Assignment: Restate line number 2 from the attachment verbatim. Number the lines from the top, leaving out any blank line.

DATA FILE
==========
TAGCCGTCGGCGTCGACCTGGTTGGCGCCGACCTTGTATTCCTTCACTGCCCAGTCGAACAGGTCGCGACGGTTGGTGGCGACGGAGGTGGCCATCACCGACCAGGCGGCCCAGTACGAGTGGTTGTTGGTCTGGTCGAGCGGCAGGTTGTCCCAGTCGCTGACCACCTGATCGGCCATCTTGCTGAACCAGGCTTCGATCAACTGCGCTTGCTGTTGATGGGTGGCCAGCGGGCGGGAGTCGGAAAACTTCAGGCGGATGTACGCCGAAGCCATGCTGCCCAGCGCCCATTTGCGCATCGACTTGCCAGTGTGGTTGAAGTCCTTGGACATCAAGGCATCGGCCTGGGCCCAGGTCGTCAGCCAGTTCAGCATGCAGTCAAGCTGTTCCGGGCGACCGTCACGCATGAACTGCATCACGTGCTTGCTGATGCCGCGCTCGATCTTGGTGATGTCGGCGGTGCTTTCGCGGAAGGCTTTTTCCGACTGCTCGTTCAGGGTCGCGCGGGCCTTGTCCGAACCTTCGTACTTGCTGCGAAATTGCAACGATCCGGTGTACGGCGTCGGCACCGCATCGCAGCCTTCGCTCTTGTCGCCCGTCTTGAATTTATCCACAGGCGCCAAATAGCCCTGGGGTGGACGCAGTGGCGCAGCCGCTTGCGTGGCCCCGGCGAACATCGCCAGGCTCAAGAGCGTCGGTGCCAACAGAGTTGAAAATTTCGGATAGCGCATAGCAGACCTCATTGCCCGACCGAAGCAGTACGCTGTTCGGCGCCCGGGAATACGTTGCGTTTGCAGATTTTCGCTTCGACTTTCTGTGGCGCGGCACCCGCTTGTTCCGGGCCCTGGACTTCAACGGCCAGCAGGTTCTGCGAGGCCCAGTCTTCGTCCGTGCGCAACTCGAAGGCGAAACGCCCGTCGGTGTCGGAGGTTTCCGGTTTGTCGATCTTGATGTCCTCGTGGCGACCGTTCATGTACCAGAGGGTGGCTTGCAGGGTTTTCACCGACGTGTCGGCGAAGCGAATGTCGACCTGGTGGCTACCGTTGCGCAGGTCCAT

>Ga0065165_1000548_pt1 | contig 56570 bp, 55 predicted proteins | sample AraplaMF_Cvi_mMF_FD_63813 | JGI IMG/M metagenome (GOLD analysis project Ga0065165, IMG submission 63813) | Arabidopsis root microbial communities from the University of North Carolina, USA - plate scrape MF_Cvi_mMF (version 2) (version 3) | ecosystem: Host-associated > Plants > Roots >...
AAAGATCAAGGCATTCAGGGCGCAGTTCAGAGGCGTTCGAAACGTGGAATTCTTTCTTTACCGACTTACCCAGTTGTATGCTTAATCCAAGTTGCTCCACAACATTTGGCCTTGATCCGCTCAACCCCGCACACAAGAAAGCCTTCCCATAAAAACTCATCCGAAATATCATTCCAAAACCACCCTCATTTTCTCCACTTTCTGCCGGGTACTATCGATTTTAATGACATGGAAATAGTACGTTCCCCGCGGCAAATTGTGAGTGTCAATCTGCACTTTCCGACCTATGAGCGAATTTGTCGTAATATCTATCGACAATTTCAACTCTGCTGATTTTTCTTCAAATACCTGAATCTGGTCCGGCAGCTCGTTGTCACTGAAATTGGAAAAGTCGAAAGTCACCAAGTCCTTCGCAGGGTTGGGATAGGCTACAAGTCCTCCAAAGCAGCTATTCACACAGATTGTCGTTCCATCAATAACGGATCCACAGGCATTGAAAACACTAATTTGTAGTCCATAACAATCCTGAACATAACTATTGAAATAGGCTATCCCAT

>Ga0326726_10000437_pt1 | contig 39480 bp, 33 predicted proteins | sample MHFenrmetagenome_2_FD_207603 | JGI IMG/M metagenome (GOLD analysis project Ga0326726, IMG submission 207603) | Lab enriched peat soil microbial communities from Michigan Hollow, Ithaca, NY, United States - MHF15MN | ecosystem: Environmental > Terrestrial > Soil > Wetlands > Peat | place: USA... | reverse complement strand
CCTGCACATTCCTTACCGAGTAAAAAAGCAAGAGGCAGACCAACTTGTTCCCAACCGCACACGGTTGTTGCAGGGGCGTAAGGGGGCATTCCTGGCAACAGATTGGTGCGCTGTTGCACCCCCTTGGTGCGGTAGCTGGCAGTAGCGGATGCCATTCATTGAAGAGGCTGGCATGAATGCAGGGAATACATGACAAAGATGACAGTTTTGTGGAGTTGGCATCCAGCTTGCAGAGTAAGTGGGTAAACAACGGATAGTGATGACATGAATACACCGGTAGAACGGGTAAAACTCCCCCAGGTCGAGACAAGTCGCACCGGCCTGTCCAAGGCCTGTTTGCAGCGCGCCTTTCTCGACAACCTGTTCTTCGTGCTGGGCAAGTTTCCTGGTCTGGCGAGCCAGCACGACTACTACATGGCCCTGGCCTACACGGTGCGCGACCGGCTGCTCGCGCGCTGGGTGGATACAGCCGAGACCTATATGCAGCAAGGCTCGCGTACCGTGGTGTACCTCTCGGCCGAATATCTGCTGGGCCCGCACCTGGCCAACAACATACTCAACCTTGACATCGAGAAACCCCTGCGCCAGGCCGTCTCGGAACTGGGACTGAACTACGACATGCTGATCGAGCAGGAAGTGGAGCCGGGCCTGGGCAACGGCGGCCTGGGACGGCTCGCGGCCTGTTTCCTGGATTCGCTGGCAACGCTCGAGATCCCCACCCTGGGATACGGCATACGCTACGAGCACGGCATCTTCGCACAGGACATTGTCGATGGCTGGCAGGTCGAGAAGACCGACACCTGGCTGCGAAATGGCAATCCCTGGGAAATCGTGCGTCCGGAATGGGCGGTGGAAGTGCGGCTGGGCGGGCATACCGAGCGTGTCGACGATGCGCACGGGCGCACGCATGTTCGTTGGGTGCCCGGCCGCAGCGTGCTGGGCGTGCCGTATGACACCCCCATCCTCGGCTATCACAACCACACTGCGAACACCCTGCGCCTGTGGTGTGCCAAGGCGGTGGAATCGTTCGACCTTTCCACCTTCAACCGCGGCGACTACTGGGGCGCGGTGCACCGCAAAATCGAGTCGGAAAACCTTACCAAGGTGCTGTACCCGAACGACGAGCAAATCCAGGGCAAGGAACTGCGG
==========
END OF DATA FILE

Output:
>Ga0065165_1000548_pt1 | contig 56570 bp, 55 predicted proteins | sample AraplaMF_Cvi_mMF_FD_63813 | JGI IMG/M metagenome (GOLD analysis project Ga0065165, IMG submission 63813) | Arabidopsis root microbial communities from the University of North Carolina, USA - plate scrape MF_Cvi_mMF (version 2) (version 3) | ecosystem: Host-associated > Plants > Roots >...